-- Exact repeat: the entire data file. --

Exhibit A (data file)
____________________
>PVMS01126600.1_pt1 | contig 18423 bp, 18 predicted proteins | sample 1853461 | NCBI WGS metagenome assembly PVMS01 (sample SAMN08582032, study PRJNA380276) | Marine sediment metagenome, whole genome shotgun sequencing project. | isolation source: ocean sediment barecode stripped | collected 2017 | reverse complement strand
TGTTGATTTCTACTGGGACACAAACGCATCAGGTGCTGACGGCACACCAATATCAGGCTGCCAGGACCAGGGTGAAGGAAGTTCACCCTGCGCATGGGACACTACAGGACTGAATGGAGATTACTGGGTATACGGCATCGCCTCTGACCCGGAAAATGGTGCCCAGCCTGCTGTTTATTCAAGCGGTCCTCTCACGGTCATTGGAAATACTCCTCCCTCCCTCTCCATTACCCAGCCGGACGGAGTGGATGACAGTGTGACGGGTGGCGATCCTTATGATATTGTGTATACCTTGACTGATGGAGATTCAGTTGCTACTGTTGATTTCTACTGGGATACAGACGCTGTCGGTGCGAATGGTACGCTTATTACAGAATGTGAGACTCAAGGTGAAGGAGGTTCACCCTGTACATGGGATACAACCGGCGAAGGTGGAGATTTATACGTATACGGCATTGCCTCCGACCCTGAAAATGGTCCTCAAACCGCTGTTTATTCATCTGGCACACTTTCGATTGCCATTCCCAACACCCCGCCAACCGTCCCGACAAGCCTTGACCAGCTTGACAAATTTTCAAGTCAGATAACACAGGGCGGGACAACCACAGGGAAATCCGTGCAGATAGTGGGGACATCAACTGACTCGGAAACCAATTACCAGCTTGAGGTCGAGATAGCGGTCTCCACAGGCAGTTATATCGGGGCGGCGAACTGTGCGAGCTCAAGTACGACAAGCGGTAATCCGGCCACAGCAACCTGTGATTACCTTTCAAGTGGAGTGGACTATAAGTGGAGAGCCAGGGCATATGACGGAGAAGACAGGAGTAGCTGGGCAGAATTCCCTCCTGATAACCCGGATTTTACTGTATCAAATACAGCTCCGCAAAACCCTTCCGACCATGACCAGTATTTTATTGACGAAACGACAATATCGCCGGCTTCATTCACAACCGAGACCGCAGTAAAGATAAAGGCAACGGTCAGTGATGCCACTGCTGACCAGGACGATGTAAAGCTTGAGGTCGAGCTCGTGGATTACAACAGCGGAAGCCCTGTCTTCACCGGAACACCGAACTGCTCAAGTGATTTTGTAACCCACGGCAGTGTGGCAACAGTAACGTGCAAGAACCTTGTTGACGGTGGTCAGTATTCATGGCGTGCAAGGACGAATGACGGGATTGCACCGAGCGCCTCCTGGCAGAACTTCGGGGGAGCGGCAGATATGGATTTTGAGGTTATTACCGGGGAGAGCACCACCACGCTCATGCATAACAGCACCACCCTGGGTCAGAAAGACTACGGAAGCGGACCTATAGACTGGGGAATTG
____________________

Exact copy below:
>PVMS01126600.1_pt1 | contig 18423 bp, 18 predicted proteins | sample 1853461 | NCBI WGS metagenome assembly PVMS01 (sample SAMN08582032, study PRJNA380276) | Marine sediment metagenome, whole genome shotgun sequencing project. | isolation source: ocean sediment barecode stripped | collected 2017 | reverse complement strand
TGTTGATTTCTACTGGGACACAAACGCATCAGGTGCTGACGGCACACCAATATCAGGCTGCCAGGACCAGGGTGAAGGAAGTTCACCCTGCGCATGGGACACTACAGGACTGAATGGAGATTACTGGGTATACGGCATCGCCTCTGACCCGGAAAATGGTGCCCAGCCTGCTGTTTATTCAAGCGGTCCTCTCACGGTCATTGGAAATACTCCTCCCTCCCTCTCCATTACCCAGCCGGACGGAGTGGATGACAGTGTGACGGGTGGCGATCCTTATGATATTGTGTATACCTTGACTGATGGAGATTCAGTTGCTACTGTTGATTTCTACTGGGATACAGACGCTGTCGGTGCGAATGGTACGCTTATTACAGAATGTGAGACTCAAGGTGAAGGAGGTTCACCCTGTACATGGGATACAACCGGCGAAGGTGGAGATTTATACGTATACGGCATTGCCTCCGACCCTGAAAATGGTCCTCAAACCGCTGTTTATTCATCTGGCACACTTTCGATTGCCATTCCCAACACCCCGCCAACCGTCCCGACAAGCCTTGACCAGCTTGACAAATTTTCAAGTCAGATAACACAGGGCGGGACAACCACAGGGAAATCCGTGCAGATAGTGGGGACATCAACTGACTCGGAAACCAATTACCAGCTTGAGGTCGAGATAGCGGTCTCCACAGGCAGTTATATCGGGGCGGCGAACTGTGCGAGCTCAAGTACGACAAGCGGTAATCCGGCCACAGCAACCTGTGATTACCTTTCAAGTGGAGTGGACTATAAGTGGAGAGCCAGGGCATATGACGGAGAAGACAGGAGTAGCTGGGCAGAATTCCCTCCTGATAACCCGGATTTTACTGTATCAAATACAGCTCCGCAAAACCCTTCCGACCATGACCAGTATTTTATTGACGAAACGACAATATCGCCGGCTTCATTCACAACCGAGACCGCAGTAAAGATAAAGGCAACGGTCAGTGATGCCACTGCTGACCAGGACGATGTAAAGCTTGAGGTCGAGCTCGTGGATTACAACAGCGGAAGCCCTGTCTTCACCGGAACACCGAACTGCTCAAGTGATTTTGTAACCCACGGCAGTGTGGCAACAGTAACGTGCAAGAACCTTGTTGACGGTGGTCAGTATTCATGGCGTGCAAGGACGAATGACGGGATTGCACCGAGCGCCTCCTGGCAGAACTTCGGGGGAGCGGCAGATATGGATTTTGAGGTTATTACCGGGGAGAGCACCACCACGCTCATGCATAACAGCACCACCCTGGGTCAGAAAGACTACGGAAGCGGACCTATAGACTGGGGAATTG